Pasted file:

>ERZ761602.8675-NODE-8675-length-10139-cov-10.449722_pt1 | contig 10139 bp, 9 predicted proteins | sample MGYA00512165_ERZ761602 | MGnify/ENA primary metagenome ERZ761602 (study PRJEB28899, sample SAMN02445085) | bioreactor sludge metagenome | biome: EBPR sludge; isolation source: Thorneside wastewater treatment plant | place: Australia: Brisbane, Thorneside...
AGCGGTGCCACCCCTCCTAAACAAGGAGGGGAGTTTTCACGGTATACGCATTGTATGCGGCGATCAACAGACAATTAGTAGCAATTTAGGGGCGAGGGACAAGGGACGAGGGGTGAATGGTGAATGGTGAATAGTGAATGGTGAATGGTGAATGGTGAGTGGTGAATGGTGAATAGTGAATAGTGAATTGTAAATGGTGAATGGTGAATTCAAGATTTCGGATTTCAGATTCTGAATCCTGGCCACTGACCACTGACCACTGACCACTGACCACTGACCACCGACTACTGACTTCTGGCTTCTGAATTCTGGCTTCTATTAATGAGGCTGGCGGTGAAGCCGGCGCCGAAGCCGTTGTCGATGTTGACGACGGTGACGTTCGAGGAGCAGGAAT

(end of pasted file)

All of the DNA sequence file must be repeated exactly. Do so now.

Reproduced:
>ERZ761602.8675-NODE-8675-length-10139-cov-10.449722_pt1 | contig 10139 bp, 9 predicted proteins | sample MGYA00512165_ERZ761602 | MGnify/ENA primary metagenome ERZ761602 (study PRJEB28899, sample SAMN02445085) | bioreactor sludge metagenome | biome: EBPR sludge; isolation source: Thorneside wastewater treatment plant | place: Australia: Brisbane, Thorneside...
AGCGGTGCCACCCCTCCTAAACAAGGAGGGGAGTTTTCACGGTATACGCATTGTATGCGGCGATCAACAGACAATTAGTAGCAATTTAGGGGCGAGGGACAAGGGACGAGGGGTGAATGGTGAATGGTGAATAGTGAATGGTGAATGGTGAATGGTGAGTGGTGAATGGTGAATAGTGAATAGTGAATTGTAAATGGTGAATGGTGAATTCAAGATTTCGGATTTCAGATTCTGAATCCTGGCCACTGACCACTGACCACTGACCACTGACCACTGACCACCGACTACTGACTTCTGGCTTCTGAATTCTGGCTTCTATTAATGAGGCTGGCGGTGAAGCCGGCGCCGAAGCCGTTGTCGATGTTGACGACGGTGACGTTCGAGGAGCAGGAAT